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REVIEW — “99 Homes”

99 Homes benefits from a relatable story, Ramin Bahrani and Amir Naderi’s sharp screenplay, and Andrew Garfield and Michael Shannon’s mesmerizing performances.


The plot of 99 Homes revolves around Dennis Nash’s quest to regain the home that he and his family were evicted from, which leads him to joining forces with Rick Carver, a man who is paid to evict families from their homes and engages in many lucrative illegal activities. Prior to losing his home, Nash was a regular, hard-working lower-middle class father trying to support his family, but thanks to a compelling character arc, audiences get to see just how far he is willing to go to support his family and live the American Dream. This, along with the various scenarios that display the wide array of emotions that families being evicted experience, perfectly captures the frustrations of middle-class Americans during the recent economic depression, which makes it relatable.


Thanks to sharp screenwriting, both Carver and Nash are engaging and understandable characters with equally effective motivations. Ramin Bahrani and Amir Naderi’s screenplay thrives off of the conflict between Nash and Carver. One of the best aspects of their work is that they do not allow their characters to escape the consequences of their actions, even when some of them are particularly haunting, such as those evident in the unrelentingly intense climax. The most surprising aspect of the screenplay, however, is that Rick Carver not only has several hilarious one-liners, but he, like the Joker in The Dark Knight, says so many insightful things about humanity and society that it is horrifying. How can such a flawed man be so right about others? The best quote of the film occurs when Carver tells Nash that, “America doesn’t bail out the losers. America was built by bailing out winners. By rigging a nation of the winners, for the winners, by the winners.” If that quote does not give you chills, what will? Here is the exciting clip from the film:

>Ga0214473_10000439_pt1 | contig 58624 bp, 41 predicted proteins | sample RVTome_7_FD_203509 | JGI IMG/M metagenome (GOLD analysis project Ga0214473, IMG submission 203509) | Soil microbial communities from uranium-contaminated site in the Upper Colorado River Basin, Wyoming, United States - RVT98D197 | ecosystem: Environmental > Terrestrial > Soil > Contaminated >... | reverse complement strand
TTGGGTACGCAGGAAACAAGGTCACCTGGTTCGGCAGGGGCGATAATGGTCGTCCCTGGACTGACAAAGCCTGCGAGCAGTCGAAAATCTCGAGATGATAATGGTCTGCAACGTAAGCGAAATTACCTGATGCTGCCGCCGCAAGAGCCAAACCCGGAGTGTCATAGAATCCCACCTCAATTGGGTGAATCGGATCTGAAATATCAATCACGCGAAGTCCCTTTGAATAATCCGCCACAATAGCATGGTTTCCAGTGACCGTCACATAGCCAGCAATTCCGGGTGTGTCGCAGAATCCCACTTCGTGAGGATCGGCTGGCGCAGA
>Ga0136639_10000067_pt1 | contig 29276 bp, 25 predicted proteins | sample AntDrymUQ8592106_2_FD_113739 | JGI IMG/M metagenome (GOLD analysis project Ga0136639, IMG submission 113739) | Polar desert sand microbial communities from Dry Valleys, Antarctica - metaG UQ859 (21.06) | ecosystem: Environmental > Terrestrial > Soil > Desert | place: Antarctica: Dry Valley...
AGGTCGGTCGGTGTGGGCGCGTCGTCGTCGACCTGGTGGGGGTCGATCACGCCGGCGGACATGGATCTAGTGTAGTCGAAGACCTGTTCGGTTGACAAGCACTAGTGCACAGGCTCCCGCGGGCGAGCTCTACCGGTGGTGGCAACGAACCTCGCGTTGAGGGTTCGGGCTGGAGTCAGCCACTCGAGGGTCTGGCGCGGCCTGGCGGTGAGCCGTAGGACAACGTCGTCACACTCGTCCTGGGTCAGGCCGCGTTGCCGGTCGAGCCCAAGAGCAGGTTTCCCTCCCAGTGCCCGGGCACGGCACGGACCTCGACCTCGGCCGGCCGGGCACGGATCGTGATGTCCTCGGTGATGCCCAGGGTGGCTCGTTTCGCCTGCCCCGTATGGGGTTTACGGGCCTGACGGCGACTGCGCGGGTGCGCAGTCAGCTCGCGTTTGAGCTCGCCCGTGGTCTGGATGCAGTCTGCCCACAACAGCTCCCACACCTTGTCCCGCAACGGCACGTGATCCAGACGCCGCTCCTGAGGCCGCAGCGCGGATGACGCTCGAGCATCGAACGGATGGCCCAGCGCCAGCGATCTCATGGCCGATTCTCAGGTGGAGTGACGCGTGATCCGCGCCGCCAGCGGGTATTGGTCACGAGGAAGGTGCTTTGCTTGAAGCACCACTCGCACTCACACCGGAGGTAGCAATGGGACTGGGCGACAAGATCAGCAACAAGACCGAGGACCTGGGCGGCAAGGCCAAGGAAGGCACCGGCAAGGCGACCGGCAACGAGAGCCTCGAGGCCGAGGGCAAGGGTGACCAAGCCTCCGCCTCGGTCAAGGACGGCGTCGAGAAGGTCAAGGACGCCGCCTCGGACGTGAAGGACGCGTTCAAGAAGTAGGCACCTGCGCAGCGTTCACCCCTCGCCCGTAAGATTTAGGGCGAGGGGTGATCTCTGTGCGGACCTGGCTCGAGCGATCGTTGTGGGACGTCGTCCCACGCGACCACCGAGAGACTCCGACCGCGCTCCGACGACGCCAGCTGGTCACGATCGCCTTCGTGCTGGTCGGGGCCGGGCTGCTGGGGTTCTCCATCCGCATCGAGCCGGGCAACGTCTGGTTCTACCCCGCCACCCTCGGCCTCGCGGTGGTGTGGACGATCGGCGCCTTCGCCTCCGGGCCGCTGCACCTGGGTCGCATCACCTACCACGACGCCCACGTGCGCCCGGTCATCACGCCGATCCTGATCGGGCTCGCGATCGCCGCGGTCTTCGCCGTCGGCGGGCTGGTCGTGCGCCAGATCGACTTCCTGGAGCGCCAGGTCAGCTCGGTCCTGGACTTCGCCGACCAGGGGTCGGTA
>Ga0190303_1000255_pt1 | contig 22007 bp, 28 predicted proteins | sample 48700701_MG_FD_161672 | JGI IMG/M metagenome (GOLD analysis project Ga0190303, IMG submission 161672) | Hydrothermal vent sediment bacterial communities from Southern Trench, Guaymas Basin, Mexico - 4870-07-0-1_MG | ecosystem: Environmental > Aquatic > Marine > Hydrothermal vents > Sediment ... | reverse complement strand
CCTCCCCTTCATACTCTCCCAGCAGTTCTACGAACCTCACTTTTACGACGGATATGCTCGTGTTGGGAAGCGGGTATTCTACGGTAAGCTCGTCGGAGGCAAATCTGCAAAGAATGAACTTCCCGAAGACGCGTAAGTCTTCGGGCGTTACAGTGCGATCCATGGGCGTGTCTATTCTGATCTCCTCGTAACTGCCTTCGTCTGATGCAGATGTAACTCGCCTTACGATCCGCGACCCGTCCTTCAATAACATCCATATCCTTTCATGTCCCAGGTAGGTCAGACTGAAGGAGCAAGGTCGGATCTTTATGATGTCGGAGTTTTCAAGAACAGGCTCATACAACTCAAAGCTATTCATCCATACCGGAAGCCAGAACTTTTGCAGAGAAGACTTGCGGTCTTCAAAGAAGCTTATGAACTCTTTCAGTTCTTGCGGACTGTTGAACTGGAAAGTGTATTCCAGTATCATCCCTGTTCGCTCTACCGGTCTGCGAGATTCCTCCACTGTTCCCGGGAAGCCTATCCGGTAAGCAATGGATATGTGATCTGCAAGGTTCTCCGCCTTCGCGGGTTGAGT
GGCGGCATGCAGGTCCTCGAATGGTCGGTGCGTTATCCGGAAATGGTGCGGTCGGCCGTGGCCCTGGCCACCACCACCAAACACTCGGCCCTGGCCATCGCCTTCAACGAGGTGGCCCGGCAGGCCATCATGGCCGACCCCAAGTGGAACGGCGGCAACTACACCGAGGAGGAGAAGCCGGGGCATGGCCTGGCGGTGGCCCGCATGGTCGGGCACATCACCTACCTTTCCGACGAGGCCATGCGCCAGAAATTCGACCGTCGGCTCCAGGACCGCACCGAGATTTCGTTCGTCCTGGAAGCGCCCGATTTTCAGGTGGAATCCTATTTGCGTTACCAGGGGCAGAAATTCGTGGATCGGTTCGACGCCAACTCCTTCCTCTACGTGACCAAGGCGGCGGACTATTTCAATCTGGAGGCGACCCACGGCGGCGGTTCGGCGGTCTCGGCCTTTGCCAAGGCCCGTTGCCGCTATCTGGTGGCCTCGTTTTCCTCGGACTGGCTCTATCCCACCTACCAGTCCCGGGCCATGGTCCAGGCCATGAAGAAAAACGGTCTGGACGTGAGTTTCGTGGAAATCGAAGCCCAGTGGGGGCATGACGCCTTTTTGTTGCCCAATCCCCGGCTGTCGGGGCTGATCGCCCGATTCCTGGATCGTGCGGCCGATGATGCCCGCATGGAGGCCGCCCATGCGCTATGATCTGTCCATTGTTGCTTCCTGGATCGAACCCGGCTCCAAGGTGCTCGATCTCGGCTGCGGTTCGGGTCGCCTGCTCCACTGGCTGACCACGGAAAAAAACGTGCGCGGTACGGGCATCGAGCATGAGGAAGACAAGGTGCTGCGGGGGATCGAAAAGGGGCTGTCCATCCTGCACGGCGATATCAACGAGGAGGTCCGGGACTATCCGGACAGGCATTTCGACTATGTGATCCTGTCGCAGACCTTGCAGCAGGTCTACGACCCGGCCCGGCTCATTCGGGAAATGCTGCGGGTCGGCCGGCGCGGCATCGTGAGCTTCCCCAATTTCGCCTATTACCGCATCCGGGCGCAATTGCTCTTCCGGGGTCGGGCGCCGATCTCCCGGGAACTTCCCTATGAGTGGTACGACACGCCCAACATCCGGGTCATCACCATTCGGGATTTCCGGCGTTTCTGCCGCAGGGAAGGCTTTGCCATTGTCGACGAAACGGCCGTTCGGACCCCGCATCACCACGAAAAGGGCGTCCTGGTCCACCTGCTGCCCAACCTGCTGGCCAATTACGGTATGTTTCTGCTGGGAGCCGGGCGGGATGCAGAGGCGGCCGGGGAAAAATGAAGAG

As in The Social Network, the emotional anchor that holds this film together is Andrew Garfield, who provides enough gravitas to make Dennis Nash worth rooting for, whether he is trying to make a profit through illegal activities or doing the right thing. Credit should also be given to Laura Dern, who portrays Lynn Nash, Dennis’ mom, and Noah Lomax, who portrays Connor Nash, for having strong chemistry as a family. If the audience does not care about the Nash’s then they do not care as much about Dennis’ motivation. Therefore, this further develops the heart of the film. Michael Shannon, who is known for portraying General Zod in Man of Steel, gives one of the greatest performances of his career as Rick Carver. Rather than ham it up or make him a one-dimensional villain, Shannon emotes convincingly enough to masterfully pull-off the scenes where Carver is a flawed human being, not a monster.

With Garfield and Shannon’s great performances dominating the screen, some other things get pushed to the background. 99 Homes’ greatest flaw is that in achieving the real-life aesthetic, the cinematography, set pieces, and lighting are underwhelming. That is not to say that the background, cinematography, and lighting are horrid, but they are not dynamic enough to do the performances and screenplay justice.

Also, there are several plot points that are unresolved. Many will take issue with the ending, which wisely avoids the wrap-up portion of the story. I, however, did not because the end of this story occurs when Dennis Nash’s character arc is completed. There are other plot points, such as the backstory of Connor Nash’s mother, which are mentioned, but left unexplained.

Despite these minor flaws, 99 Homes is a riveting drama with a relatable story, sharply-crafted screenplay, and great lead performances.

Rating: 4/5

Here is the trailer for your consideration:

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